What are sore muscles

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In order to prevent muscle soreness, recovery massages are performed on professional athletes, as part of a global post-workout care also including cold packs, rehydration and restoration of energy reserves

More about sore muscles

Post-workout sore muscles, also called DOMS (Delayed Onset Muscle Soreness) are lesion-free delayed muscle pains experienced after an unusual effort that caused an inflammatory reaction of the connective muscular tissues, resulting in diffuse cellular micro-injuries. These micro-injuries lead to very small bleeding and therefore to an increase of muscular pressure that causes delayed pains and contractures within 6 to 48 hours after a workout

These pains and contractures are often mistakenly associated with the production of a muscular waste called lactic acid, whereas it has a physiological origin related to a cardio-respiratory adaptation to the effort causing an increase in the cardiac output proportional to the level of effort and therefore to the exercise process, i.e. aerobic or anaerobic

More about adaptation to effort

 Exercising at maximum heart rate (220-age) will use all energy processes until muscle reserves are depleted. Exercising at what is called the MAS (maximal aerobic speed), i.e. at 75% of the maximum heart rate, is known as aerobic training.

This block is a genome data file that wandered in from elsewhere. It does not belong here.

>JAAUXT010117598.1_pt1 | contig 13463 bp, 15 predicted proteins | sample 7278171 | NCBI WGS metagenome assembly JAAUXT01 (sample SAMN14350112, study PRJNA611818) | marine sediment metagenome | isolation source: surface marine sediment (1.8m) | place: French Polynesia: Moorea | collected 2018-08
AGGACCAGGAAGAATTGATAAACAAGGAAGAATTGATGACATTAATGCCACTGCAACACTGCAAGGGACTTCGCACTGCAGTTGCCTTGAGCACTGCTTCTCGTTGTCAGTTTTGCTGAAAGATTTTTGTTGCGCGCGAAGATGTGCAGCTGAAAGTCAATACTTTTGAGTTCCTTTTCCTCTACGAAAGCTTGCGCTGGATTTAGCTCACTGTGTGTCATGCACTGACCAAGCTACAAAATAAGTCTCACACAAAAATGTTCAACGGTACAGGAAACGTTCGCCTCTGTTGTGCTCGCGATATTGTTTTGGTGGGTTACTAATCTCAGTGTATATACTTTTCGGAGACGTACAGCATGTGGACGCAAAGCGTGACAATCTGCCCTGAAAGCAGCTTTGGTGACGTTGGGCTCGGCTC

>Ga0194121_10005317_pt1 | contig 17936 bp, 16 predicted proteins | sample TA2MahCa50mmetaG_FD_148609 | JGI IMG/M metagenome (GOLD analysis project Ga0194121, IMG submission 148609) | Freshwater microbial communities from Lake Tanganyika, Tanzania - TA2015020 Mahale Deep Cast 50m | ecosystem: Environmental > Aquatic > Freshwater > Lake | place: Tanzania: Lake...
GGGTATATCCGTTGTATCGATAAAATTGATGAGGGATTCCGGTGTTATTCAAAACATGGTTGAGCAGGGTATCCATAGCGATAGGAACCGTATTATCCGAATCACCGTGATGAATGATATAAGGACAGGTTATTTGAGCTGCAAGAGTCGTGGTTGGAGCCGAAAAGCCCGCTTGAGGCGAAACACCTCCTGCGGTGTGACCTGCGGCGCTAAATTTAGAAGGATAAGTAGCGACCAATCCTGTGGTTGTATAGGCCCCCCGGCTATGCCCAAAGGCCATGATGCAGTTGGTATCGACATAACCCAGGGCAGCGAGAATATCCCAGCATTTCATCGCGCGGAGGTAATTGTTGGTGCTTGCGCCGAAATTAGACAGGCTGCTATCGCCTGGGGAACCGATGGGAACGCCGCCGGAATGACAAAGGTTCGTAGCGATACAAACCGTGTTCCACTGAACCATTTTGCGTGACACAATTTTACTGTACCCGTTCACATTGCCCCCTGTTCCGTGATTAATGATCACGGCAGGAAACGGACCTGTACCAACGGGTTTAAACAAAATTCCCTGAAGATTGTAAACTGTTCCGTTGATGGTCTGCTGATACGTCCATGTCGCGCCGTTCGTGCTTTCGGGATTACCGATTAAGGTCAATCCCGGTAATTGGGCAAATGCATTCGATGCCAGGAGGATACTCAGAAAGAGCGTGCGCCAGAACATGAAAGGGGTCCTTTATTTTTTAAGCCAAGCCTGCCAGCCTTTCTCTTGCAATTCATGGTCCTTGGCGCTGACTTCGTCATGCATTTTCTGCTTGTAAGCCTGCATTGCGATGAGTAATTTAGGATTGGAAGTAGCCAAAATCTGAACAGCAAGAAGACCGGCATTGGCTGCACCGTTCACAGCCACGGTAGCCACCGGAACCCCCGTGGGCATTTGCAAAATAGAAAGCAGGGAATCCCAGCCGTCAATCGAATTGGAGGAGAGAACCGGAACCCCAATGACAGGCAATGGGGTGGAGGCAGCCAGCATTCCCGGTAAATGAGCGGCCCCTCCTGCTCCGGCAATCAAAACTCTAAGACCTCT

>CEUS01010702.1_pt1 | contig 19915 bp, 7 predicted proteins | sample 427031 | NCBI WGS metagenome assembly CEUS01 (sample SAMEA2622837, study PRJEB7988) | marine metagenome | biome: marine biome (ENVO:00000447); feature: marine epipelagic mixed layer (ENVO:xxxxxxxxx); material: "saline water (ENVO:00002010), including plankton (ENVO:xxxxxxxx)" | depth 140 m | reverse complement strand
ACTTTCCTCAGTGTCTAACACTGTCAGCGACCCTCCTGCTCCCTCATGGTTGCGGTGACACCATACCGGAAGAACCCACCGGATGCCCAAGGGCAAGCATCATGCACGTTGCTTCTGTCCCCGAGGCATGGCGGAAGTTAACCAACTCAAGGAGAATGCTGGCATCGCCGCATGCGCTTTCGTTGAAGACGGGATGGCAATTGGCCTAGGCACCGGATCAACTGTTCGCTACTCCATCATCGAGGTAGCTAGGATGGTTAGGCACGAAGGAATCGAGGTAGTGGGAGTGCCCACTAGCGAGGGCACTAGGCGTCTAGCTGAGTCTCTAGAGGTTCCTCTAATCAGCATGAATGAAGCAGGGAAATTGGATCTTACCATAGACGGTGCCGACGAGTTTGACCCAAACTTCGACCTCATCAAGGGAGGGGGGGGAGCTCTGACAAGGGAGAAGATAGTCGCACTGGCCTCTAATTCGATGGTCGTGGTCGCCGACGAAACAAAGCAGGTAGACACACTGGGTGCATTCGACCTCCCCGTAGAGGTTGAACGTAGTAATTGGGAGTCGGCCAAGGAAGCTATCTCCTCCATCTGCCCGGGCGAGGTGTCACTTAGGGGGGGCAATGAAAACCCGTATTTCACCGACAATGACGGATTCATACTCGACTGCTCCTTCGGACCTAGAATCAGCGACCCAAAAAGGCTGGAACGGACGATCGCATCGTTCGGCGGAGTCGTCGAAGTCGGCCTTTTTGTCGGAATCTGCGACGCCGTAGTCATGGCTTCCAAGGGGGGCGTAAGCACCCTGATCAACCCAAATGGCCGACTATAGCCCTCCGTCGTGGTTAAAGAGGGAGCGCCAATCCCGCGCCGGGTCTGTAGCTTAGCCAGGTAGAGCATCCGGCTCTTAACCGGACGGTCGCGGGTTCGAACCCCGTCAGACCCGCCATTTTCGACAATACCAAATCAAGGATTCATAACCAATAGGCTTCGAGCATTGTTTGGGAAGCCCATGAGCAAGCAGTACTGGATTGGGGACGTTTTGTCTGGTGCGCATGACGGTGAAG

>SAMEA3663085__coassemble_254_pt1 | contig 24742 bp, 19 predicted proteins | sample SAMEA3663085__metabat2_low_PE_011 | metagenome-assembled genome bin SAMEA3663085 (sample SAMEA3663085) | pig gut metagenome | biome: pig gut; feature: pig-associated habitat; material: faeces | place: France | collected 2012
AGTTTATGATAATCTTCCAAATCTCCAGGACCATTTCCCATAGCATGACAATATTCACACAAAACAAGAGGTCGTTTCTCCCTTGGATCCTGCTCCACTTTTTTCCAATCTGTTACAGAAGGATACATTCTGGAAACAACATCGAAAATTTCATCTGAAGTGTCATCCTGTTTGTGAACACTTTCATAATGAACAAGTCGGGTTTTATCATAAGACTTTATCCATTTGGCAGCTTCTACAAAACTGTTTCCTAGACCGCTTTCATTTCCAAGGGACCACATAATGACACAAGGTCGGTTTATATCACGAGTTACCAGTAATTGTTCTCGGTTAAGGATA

The effort-limiting factors at maximum power are muscle mass, strength and muscle contraction speed; they can be improved through strength and speed exercises, with an aim at optimising motor command qualities and muscle mass development.

Nutrition is also involved since the muscles are high in protein - indeed, 60 to 70% of the body proteins are stored in the muscles. In order to increase their mass, protein synthesis should be improved, requiring an increase in the protein intake in the diet, a fact well known by athletes.

Natural performance limitation due to the adaptability to exercise should be distinguished from muscle sores due to the adjustment of your abilities in terms of intensity, duration or technique.

 

Docteur Patrick Bacquaert

Médecin chef de l'IRBMS

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Advice

Sport is good for your health, and the objective is to avoid injuries and microtraumas and to recover as quickly as possible to enjoy the benefits of sport and maintain one's fitness and wellness
Post-workout muscle soreness can be avoided or lessened so that it becomes tolerable and is not an obstacle either to everyday life or to going back to the stadium as soon as possible

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